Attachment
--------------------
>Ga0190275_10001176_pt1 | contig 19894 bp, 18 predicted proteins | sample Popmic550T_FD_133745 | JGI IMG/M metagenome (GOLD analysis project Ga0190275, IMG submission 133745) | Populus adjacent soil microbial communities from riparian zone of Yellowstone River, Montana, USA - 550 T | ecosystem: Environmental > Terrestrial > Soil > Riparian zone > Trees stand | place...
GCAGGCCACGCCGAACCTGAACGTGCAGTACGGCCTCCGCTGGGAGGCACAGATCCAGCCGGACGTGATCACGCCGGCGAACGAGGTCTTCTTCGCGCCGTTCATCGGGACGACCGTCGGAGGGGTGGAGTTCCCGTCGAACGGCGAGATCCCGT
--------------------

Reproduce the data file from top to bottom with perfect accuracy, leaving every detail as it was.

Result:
>Ga0190275_10001176_pt1 | contig 19894 bp, 18 predicted proteins | sample Popmic550T_FD_133745 | JGI IMG/M metagenome (GOLD analysis project Ga0190275, IMG submission 133745) | Populus adjacent soil microbial communities from riparian zone of Yellowstone River, Montana, USA - 550 T | ecosystem: Environmental > Terrestrial > Soil > Riparian zone > Trees stand | place...
GCAGGCCACGCCGAACCTGAACGTGCAGTACGGCCTCCGCTGGGAGGCACAGATCCAGCCGGACGTGATCACGCCGGCGAACGAGGTCTTCTTCGCGCCGTTCATCGGGACGACCGTCGGAGGGGTGGAGTTCCCGTCGAACGGCGAGATCCCGT